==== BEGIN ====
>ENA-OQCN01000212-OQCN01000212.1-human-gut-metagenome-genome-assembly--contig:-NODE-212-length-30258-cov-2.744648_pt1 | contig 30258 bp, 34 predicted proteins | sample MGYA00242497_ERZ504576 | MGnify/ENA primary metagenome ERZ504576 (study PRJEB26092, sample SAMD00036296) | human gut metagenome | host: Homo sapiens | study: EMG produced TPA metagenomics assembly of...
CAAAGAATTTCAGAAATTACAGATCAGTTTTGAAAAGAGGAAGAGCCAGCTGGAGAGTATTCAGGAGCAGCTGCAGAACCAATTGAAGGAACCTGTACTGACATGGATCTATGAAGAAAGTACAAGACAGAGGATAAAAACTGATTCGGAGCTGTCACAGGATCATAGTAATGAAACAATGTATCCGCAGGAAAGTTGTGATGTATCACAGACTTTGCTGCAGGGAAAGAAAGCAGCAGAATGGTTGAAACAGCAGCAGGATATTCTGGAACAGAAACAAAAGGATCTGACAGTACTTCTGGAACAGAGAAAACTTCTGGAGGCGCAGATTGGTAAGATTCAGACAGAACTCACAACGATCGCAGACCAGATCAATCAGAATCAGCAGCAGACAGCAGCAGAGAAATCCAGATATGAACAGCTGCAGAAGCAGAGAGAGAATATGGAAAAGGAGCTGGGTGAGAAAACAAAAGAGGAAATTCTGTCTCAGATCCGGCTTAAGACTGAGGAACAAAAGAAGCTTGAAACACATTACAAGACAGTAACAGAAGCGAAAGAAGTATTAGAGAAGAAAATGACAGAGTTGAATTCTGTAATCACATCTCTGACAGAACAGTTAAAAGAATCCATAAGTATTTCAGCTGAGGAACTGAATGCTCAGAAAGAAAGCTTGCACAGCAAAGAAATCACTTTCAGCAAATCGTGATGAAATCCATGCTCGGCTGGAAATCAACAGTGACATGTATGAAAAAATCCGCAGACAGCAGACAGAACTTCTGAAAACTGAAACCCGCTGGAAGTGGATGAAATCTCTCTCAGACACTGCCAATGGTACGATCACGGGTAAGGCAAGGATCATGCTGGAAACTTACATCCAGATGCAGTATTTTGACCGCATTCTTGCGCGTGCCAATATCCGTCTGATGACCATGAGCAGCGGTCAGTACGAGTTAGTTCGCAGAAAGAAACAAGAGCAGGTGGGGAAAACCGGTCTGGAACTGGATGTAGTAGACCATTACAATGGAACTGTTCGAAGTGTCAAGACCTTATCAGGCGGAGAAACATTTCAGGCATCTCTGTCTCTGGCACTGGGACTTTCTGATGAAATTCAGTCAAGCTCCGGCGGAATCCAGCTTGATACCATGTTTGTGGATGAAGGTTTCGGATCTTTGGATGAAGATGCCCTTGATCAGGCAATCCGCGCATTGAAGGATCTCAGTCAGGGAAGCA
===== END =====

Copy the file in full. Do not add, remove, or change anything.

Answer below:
>ENA-OQCN01000212-OQCN01000212.1-human-gut-metagenome-genome-assembly--contig:-NODE-212-length-30258-cov-2.744648_pt1 | contig 30258 bp, 34 predicted proteins | sample MGYA00242497_ERZ504576 | MGnify/ENA primary metagenome ERZ504576 (study PRJEB26092, sample SAMD00036296) | human gut metagenome | host: Homo sapiens | study: EMG produced TPA metagenomics assembly of...
CAAAGAATTTCAGAAATTACAGATCAGTTTTGAAAAGAGGAAGAGCCAGCTGGAGAGTATTCAGGAGCAGCTGCAGAACCAATTGAAGGAACCTGTACTGACATGGATCTATGAAGAAAGTACAAGACAGAGGATAAAAACTGATTCGGAGCTGTCACAGGATCATAGTAATGAAACAATGTATCCGCAGGAAAGTTGTGATGTATCACAGACTTTGCTGCAGGGAAAGAAAGCAGCAGAATGGTTGAAACAGCAGCAGGATATTCTGGAACAGAAACAAAAGGATCTGACAGTACTTCTGGAACAGAGAAAACTTCTGGAGGCGCAGATTGGTAAGATTCAGACAGAACTCACAACGATCGCAGACCAGATCAATCAGAATCAGCAGCAGACAGCAGCAGAGAAATCCAGATATGAACAGCTGCAGAAGCAGAGAGAGAATATGGAAAAGGAGCTGGGTGAGAAAACAAAAGAGGAAATTCTGTCTCAGATCCGGCTTAAGACTGAGGAACAAAAGAAGCTTGAAACACATTACAAGACAGTAACAGAAGCGAAAGAAGTATTAGAGAAGAAAATGACAGAGTTGAATTCTGTAATCACATCTCTGACAGAACAGTTAAAAGAATCCATAAGTATTTCAGCTGAGGAACTGAATGCTCAGAAAGAAAGCTTGCACAGCAAAGAAATCACTTTCAGCAAATCGTGATGAAATCCATGCTCGGCTGGAAATCAACAGTGACATGTATGAAAAAATCCGCAGACAGCAGACAGAACTTCTGAAAACTGAAACCCGCTGGAAGTGGATGAAATCTCTCTCAGACACTGCCAATGGTACGATCACGGGTAAGGCAAGGATCATGCTGGAAACTTACATCCAGATGCAGTATTTTGACCGCATTCTTGCGCGTGCCAATATCCGTCTGATGACCATGAGCAGCGGTCAGTACGAGTTAGTTCGCAGAAAGAAACAAGAGCAGGTGGGGAAAACCGGTCTGGAACTGGATGTAGTAGACCATTACAATGGAACTGTTCGAAGTGTCAAGACCTTATCAGGCGGAGAAACATTTCAGGCATCTCTGTCTCTGGCACTGGGACTTTCTGATGAAATTCAGTCAAGCTCCGGCGGAATCCAGCTTGATACCATGTTTGTGGATGAAGGTTTCGGATCTTTGGATGAAGATGCCCTTGATCAGGCAATCCGCGCATTGAAGGATCTCAGTCAGGGAAGCA